With the help of her cousin, Nina Anderson Pape, Daisy started the first troop of American Girl Guides in her hometown of Savannah.  Nina Pape introduced her to naturalist Prof. Walter Hoxie, who co-wrote the first handbook, “How Girls Can Help Their Country,” in 1913.  Over the next decade, Daisy became completely absorbed in recruiting and training volunteers, establishing patrols, and traveling back and forth from America to England to acquire badges and other materials needed to support the Movement. By the time she had returned from one of her trips to England, American Girl Guides had renamed themselves “Girl Scouts.”

By 1920, Girl Scouts’ membership had swelled to 82,000 members!  Still, thousands of girls across the country who wanted to join were turned away due to a severe lack of trained leaders.  To raise over a million dollars for this effort, Daisy kicked off a fundraising campaign to help grow membership by, of all things, buzzing New York city in a biplane and tossing leaflets over the city!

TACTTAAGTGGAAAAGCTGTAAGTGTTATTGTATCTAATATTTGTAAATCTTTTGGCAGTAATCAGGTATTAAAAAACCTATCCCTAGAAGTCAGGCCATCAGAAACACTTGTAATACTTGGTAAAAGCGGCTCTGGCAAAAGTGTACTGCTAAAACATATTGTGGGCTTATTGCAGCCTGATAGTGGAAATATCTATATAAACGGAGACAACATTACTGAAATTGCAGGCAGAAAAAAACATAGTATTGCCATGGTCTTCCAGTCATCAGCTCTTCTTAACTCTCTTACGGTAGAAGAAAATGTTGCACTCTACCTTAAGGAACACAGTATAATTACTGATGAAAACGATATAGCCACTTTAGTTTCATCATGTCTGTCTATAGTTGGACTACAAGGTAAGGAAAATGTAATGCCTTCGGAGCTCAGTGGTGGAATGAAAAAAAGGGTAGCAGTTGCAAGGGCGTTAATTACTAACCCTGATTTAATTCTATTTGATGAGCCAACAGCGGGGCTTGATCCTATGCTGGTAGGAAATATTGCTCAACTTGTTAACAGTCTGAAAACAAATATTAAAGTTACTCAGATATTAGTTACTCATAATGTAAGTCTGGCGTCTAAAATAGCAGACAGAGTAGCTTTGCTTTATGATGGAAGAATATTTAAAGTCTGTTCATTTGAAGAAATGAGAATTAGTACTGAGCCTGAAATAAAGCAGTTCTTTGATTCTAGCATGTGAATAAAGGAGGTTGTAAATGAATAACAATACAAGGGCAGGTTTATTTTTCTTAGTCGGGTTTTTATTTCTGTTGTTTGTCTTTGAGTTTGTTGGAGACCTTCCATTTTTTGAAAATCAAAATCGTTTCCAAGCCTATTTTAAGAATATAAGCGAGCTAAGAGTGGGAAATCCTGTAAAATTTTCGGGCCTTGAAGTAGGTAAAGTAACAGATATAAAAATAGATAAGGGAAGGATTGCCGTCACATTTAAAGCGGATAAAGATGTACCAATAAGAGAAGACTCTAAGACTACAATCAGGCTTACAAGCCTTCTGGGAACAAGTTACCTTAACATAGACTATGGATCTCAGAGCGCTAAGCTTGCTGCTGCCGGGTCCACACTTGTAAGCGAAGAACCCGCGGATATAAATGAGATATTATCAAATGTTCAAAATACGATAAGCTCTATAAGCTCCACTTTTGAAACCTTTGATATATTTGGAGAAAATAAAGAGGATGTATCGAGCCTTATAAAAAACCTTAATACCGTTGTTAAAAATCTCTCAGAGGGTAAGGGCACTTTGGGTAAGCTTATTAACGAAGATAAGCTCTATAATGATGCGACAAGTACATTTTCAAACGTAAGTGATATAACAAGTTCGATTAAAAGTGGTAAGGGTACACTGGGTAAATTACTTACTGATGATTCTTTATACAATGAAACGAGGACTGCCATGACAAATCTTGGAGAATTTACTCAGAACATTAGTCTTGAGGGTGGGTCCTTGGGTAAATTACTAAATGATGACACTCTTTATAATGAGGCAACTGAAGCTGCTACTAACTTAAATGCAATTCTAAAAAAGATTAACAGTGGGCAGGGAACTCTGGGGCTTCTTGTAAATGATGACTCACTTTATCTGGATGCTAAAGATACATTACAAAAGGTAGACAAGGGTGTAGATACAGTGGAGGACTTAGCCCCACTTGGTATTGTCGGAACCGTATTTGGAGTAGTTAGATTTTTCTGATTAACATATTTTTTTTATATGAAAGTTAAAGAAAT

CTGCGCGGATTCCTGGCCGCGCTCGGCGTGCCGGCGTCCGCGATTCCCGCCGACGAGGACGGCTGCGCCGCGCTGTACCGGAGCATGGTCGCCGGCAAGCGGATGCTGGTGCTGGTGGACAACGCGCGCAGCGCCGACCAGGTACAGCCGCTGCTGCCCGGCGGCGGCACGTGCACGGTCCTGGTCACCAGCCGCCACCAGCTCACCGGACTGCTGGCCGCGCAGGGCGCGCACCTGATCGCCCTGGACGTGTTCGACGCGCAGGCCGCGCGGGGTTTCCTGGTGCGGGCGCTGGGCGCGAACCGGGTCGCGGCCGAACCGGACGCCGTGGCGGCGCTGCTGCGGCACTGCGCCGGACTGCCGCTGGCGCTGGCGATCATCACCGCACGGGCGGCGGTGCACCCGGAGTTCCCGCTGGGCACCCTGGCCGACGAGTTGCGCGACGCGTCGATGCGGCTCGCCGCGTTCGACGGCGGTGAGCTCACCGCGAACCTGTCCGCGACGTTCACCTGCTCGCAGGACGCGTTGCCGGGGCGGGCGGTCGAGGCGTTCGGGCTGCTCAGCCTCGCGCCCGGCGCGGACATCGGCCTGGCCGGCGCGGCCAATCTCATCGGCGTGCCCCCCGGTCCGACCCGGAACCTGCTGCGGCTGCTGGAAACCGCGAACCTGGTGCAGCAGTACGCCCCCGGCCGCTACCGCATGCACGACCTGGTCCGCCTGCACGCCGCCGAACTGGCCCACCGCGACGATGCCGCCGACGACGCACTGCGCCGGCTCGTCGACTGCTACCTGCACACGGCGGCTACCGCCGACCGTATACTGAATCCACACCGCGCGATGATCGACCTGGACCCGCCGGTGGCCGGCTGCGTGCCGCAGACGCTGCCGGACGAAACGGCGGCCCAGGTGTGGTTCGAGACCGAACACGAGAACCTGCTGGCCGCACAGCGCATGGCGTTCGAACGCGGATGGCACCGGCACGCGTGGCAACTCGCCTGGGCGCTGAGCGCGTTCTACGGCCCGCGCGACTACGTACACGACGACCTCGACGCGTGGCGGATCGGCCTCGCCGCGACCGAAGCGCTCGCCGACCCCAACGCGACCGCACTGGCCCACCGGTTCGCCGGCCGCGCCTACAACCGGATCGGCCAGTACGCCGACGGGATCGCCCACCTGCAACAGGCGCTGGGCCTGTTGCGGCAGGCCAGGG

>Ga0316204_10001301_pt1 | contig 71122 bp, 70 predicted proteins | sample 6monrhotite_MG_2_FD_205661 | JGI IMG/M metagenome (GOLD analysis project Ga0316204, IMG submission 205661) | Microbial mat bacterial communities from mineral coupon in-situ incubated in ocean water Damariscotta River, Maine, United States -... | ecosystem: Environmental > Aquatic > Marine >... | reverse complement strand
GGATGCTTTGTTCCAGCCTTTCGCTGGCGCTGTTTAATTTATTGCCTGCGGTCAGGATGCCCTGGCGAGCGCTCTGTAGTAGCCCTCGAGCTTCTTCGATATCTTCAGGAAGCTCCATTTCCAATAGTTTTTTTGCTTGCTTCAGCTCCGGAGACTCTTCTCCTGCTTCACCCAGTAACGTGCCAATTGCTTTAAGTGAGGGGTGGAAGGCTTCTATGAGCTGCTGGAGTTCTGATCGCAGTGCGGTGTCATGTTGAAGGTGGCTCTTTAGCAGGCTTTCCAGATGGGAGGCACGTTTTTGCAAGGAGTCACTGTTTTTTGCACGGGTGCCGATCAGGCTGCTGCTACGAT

Among the parades and festivals of that “Girl Scout Week,” “Founder’s Day” was established by Girl Scouts’ National President and Daisy’s friend, Jane Deeter Rippin.  The celebration was full of games, sports and “All Hallows Eve” ceremonies, although Daisy admonished her “not to make a fuss” over her birthday.  Daisy and Jane decided she would also include an annual birthday message in the American Girl magazine, with which she would provide good advice.  For example, 1923’s birthday message suggested “the deliberate cultivation of the gift of putting yourself in another’s place is the beginning of wisdom in human relations.”